Maya

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Travel photography in Mexico -- Statue of an ancient Mayan warrior in a jungle setting in Mexico's Riviera Maya region.

Statue of an Ancient Mayan Warrior (Riviera Maya, Mexico)

Travel photography in Mexico -- Statue of an ancient Mayan warrior in a jungle setting in Mexico's Riviera Maya region.

La Piedra del Sol es un disco monolítico de basalto de olivino con inscripciones alusivas a la cosmogonía mexica y los cultos solares. Es común e incorrectamente llamada Calendario Azteca. Las interpretaciones sobre la función y el significado de este monolito son diversas entre especialistas desde su re descubrimiento en el siglo XVIII. Probablemente fue una plataforma de combate gladiatorio, involucrado probablemente en la festividad mexica Tlacaxipehualiztli. Mide 3,60 metros de diámetro

La Piedra del Sol es un disco monolítico de basalto de olivino con inscripciones alusivas a la cosmogonía mexica y los cultos solares. Es común e incorrectamente llamada Calendario Azteca. Las interpretaciones sobre la función y el significado de este monolito son diversas entre especialistas desde su re descubrimiento en el siglo XVIII. Probablemente fue una plataforma de combate gladiatorio, involucrado probablemente en la festividad mexica Tlacaxipehualiztli. Mide 3,60 metros de diámetro

tattoo deuses astecas - Pesquisa Google

tattoo deuses astecas - Pesquisa Google

Photograph Maya Glyphs by Camilo Sarti on 500px

Photograph Maya Glyphs by Camilo Sarti on 500px

Maya Hieroglyphs by J. Eric S. Thompson  www.famsi.org/mayawriting/thompson/thompson455.html

Maya Hieroglyphs by J. Eric S. Thompson www.famsi.org/mayawriting/thompson/thompson455.html

El Mundo Maya en México - Diario Viajero México

Infografía: El Mundo Maya en México

El Mundo Maya en México - Diario Viajero México

"I have seen many storms in my life. Most storms have caught me by surprise, so I had to learn very quickly to look further and understand that I am not capable of controlling the weather, to exercise the art of patience and to respect the fury of nature."   ~  Paulo Coelho  *Maya  <3 lis

"I have seen many storms in my life. Most storms have caught me by surprise, so I had to learn very quickly to look further and understand that I am not capable of controlling the weather, to exercise the art of patience and to respect the fury of nature." ~ Paulo Coelho *Maya <3 lis

Young woman in Mayan dress posing by statue of Sun God at Mayan ruins of Kohunlich. Yucatan, Mexico.

Young woman in Mayan dress posing by statue of Sun God at Mayan ruins of Kohunlich. Yucatan, Mexico.

Mayan Dancer Representing Jaguar in Pre-Hispanic Mayan Culture.   Xcaret, Riviera Maya, Yucatan, Mexico.

Mayan Dancer Representing Jaguar in Pre-Hispanic Mayan Culture. Xcaret, Riviera Maya, Yucatan, Mexico.

"If I destroy you,  I destroy myself.    If I honor you,  I honor Myself."     ~ Hunbatz Men, Mayan  Mayan Sculpture Photograph by John Bartosik

Mayan Sculpture Canvas Print / Canvas Art by John Bartosik

"If I destroy you, I destroy myself. If I honor you, I honor Myself." ~ Hunbatz Men, Mayan Mayan Sculpture Photograph by John Bartosik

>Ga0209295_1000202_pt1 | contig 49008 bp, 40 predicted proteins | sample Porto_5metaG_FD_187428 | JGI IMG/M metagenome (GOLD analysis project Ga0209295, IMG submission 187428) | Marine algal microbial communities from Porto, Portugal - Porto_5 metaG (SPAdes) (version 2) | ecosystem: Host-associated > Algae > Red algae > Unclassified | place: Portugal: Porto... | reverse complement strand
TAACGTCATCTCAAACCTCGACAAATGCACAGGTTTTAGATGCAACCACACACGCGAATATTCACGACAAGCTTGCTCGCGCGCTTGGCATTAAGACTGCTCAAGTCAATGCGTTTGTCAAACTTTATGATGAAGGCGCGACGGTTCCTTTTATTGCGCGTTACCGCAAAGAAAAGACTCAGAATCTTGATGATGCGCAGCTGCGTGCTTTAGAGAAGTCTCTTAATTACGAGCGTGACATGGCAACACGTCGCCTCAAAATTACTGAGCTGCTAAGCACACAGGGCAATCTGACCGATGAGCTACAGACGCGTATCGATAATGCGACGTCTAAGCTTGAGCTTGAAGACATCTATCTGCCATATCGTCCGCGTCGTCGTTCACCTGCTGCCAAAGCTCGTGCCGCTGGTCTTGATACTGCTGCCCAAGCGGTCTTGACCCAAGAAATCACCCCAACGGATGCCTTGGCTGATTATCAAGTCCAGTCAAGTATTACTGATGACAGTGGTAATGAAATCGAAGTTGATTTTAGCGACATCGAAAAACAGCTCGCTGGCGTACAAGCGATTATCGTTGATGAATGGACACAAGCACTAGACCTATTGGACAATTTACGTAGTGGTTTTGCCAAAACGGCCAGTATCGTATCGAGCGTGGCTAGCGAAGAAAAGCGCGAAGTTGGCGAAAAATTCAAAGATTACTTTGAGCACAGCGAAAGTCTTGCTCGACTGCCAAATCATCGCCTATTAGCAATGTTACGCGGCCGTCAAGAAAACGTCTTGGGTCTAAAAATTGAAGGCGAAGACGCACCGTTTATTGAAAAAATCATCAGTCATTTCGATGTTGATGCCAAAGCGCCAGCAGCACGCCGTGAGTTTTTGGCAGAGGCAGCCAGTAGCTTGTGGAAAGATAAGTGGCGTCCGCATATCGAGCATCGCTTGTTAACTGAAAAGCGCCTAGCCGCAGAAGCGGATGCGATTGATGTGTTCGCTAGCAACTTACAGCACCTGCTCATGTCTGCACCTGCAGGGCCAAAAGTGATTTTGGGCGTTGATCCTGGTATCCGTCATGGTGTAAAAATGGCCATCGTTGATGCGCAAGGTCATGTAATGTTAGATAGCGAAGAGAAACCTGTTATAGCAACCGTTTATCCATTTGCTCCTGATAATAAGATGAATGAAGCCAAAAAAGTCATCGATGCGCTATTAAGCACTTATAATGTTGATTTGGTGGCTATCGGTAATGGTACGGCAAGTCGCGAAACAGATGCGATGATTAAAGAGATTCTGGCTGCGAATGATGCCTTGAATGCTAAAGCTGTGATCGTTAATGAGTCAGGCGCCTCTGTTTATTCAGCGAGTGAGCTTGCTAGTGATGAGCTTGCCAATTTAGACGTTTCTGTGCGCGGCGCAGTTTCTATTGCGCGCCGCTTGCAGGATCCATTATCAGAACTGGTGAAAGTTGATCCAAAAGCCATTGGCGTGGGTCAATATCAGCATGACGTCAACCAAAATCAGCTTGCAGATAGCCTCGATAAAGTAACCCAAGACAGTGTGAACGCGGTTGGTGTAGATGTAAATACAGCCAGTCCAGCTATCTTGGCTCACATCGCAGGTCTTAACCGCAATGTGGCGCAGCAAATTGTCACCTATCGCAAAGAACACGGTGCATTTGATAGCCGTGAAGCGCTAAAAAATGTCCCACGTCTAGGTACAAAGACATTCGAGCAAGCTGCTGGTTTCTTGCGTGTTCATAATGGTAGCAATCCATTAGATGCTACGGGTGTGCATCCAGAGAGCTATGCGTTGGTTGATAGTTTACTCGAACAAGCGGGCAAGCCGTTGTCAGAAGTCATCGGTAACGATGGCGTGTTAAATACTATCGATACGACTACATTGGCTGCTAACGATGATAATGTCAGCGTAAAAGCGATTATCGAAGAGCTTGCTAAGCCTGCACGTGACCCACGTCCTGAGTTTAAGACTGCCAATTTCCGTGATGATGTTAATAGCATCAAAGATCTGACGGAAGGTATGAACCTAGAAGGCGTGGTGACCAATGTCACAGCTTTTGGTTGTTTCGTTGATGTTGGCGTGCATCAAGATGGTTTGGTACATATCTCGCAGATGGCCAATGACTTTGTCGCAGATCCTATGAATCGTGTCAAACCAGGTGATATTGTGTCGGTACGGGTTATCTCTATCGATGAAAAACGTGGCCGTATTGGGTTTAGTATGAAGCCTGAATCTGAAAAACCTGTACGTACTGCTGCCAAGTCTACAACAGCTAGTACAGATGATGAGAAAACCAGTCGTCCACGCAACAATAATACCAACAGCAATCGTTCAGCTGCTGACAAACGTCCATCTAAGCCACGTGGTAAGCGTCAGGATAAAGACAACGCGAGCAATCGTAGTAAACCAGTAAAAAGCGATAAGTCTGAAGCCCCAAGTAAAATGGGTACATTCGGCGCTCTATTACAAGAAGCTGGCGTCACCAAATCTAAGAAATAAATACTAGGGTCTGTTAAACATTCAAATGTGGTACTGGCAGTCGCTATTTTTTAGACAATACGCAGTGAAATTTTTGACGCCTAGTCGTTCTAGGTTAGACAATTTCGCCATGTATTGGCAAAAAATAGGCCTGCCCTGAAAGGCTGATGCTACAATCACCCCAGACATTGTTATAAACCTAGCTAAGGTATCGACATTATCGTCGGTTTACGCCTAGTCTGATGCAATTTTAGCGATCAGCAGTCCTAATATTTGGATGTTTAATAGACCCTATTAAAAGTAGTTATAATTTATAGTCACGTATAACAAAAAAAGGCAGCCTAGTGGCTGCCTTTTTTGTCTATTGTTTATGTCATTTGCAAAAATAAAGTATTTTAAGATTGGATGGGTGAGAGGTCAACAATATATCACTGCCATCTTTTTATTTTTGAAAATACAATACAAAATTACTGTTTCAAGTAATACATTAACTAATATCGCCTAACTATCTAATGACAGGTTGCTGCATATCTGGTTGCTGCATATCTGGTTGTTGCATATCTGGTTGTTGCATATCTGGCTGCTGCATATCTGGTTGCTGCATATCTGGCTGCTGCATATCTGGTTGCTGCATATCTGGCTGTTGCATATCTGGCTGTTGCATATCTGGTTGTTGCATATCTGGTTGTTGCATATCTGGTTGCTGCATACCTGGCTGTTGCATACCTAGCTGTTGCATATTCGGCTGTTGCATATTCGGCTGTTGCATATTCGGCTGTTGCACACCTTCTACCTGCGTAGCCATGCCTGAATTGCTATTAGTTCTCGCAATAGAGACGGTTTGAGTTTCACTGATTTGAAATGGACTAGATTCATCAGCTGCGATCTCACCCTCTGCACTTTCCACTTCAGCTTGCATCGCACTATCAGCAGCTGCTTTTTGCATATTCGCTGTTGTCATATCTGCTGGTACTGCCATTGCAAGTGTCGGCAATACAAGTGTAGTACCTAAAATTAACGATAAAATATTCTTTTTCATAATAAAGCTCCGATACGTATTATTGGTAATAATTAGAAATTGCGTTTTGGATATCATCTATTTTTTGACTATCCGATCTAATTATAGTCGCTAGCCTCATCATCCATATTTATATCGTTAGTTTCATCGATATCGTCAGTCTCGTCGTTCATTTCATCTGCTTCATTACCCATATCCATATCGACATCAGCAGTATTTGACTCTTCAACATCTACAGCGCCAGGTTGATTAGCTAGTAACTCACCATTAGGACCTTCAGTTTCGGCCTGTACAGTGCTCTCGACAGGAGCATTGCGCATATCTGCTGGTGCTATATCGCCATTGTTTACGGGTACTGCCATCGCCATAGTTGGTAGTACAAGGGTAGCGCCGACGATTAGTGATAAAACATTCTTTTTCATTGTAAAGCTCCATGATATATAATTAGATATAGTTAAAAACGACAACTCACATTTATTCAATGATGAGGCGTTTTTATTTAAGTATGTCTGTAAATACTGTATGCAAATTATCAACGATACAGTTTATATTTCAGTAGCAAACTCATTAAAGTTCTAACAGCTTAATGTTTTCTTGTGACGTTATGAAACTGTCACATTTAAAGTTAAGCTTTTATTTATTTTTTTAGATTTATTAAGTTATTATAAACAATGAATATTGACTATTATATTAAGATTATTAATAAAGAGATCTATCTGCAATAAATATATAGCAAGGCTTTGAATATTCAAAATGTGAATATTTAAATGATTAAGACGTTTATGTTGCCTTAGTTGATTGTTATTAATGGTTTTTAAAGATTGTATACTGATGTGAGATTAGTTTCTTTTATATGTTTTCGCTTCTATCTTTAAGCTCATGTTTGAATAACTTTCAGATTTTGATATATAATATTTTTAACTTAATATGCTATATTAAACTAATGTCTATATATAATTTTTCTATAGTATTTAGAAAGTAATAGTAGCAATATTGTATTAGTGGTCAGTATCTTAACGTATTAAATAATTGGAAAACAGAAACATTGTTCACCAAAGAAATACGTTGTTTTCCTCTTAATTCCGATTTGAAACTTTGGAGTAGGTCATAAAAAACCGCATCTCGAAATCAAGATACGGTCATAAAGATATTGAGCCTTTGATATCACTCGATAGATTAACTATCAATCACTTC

Maya Hieroglyphs are carved on the side of a tall stela at the site of Quirigua Guatemala

Maya Hieroglyphs are carved on the side of a tall stela at the site of Quirigua Guatemala

MAYA// Una cultura que sigue viva de cualquier manera...

MAYA// Una cultura que sigue viva de cualquier manera...

Princess Merida. Maya, Cath Botsman on ArtStation at https://www.artstation.com/artwork/Bab3A

Princess Merida. Maya, Cath Botsman on ArtStation at https://www.artstation.com/artwork/Bab3A

Tlaloc (Tlá-loch) was the Aztec rain deity and one of the most ancient and widespread deities of all Mesoamerica. Tlaloc was thought to live on the top of the mountains, especially the ones always covered by clouds; and from there he sent the much needed rains. The rain god was a pan-Mesoamerican deity, whose origins can be traced back to Teotihuacan and the Olmec. The rain deity was called Chaac by the ancient Maya and Cocijo by the Zapotec of Oaxaca.

Tlaloc (Tlá-loch) was the Aztec rain deity and one of the most ancient and widespread deities of all Mesoamerica. Tlaloc was thought to live on the top of the mountains, especially the ones always covered by clouds; and from there he sent the much needed rains. The rain god was a pan-Mesoamerican deity, whose origins can be traced back to Teotihuacan and the Olmec. The rain deity was called Chaac by the ancient Maya and Cocijo by the Zapotec of Oaxaca.

The sacred site of Chichen-Itza in Mexico was one of the greatest Mayan centres of the Yucatán peninsula. In it's 1000 year history, it's been handed around a bit. As a result it shows off Mayan construction techniques with new elements from central Mexico. If you've made the climb to the top. Good on you, you very fit person.

The sacred site of Chichen-Itza in Mexico was one of the greatest Mayan centres of the Yucatán peninsula. In it's 1000 year history, it's been handed around a bit. As a result it shows off Mayan construction techniques with new elements from central Mexico. If you've made the climb to the top. Good on you, you very fit person.

Ancient Mayan Carvings, Riviera Maya, Mexico. Because there might be clues here on how to stop the end of the world.

Ancient Mayan Carvings, Riviera Maya, Mexico. Because there might be clues here on how to stop the end of the world.

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